Legal Question in Wills and Trusts in New York

contesting a will

my mother died 2 weeks ago and left 1/4 to each of my three siblings she left 1/8 to my ex-wife and myself.

i believe that she was incompetent at the time of writing the will. she committed suicide 6 months later. she was severely depressed and diabetic. in the three years

since my fathers death she frequently asked me to give her sleeping pills or put a pillow over her head to kill herself.she refused to take her anti-depressants, she would not see a doctor when in pain and coughing up bloodand refused to take her insulin for her diabetes. can she be considered to be unstable at the of writing the will?

do i have grounds to contest the will?

Asked on 6/03/04, 9:24 pm

3 Answers from Attorneys

Debra Palazzo Law Offices of Debra Palazzo, LLC

Re: contesting a will

I am sorry to hear of your loss and the sad circumstances involved.

You may have grounds to contest the will but what part do you have a problem with? The 1/8 to X wife? If will is thrown out, all sibings will inherit equally. How much money/property is at stake? A will contest can be very time consuming and thereby expensive. First have a competent atty review the will document to make sure it is legally sufficient as required by statute: original writing/witnesses/signatures, etc.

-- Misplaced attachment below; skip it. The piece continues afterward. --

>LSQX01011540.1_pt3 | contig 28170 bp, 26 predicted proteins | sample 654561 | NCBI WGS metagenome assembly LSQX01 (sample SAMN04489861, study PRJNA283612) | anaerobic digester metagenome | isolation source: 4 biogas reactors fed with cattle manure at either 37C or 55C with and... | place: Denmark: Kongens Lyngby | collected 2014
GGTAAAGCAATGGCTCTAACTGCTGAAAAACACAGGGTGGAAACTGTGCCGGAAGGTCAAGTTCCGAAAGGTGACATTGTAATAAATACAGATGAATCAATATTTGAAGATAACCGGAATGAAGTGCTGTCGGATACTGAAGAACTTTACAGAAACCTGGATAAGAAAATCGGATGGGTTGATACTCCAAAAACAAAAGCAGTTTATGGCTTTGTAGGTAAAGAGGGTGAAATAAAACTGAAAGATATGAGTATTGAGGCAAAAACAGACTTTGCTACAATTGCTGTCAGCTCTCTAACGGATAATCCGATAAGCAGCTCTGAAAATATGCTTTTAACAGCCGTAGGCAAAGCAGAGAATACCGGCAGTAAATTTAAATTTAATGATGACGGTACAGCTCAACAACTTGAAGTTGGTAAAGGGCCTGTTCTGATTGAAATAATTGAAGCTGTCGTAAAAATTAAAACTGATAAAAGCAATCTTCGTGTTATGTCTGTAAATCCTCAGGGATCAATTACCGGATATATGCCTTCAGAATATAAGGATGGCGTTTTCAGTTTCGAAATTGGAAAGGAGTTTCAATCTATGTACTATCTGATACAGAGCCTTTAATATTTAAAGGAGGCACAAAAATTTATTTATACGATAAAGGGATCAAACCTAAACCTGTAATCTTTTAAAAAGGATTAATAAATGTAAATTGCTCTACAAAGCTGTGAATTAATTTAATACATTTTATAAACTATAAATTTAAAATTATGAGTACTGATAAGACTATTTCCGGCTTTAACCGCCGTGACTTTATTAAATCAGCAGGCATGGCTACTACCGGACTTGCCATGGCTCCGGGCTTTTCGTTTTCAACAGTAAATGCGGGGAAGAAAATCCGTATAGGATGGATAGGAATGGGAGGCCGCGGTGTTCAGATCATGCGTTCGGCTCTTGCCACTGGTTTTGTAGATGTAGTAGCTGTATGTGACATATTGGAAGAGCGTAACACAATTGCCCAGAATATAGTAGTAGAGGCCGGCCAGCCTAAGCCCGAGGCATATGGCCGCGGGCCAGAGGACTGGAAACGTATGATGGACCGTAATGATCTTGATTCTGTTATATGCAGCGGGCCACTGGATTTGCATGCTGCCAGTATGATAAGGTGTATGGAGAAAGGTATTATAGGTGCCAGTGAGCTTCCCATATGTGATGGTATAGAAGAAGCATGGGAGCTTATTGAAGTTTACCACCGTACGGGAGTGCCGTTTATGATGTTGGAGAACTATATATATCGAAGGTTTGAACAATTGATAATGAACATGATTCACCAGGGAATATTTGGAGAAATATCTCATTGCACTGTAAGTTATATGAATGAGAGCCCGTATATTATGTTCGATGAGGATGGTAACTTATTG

Before contesting will, perhaps let your X know of your intention and the likely result and offer some sort of settlement. Good Luck.

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Answered on 6/03/04, 9:59 pm
Daniel Clement Law Offices of Daniel Clement

Re: contesting a will

You could contest the will if you could show that your mother was incompetent at the time she made the will or that the will was procured by fraud etc. The only question I have is 1/8 of the estate is not accounted for. Your siblings are sharing 3/4 of the estate, you are receiving 1/8. Where is the other 1/8.

Daniel Clement

Daniel Clement

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Answered on 6/04/04, 9:40 am
Walter LeVine Walter D. LeVine, Esq.

Re: contesting a will

If you can establish her mental state by competent medical testimony you have a shot. The standard for making a Will (competency) is low, so you have an uphill battle, especially since all children are mentioned. However, the inclusion of your "x" wife, unless your mother maintained a good relationship with her, might be the opening. How inconsistent with prior Wills is the latest one. Were all children treated equally in prior Wills? Was your "x" mentioned in prior Wills? If you were successful, a prior Will might be adjudicated to be the valid Will. Is there a major differential between the current and prior one? Is it worth fighting? Keep in mind these suits are difficult and extremely costly. The fees in my last contest were hundreds of thousand of dollars and all fees are usually paid out of the estate. Is the estate large enough to make the contest worthwhile? I suggest taking your concerns to your siblings and try to mediate a settlement between yourselves. If they are reasonable and your claim is strong enough, a settlement is probably the best and least costly route.

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Answered on 6/04/04, 10:53 am

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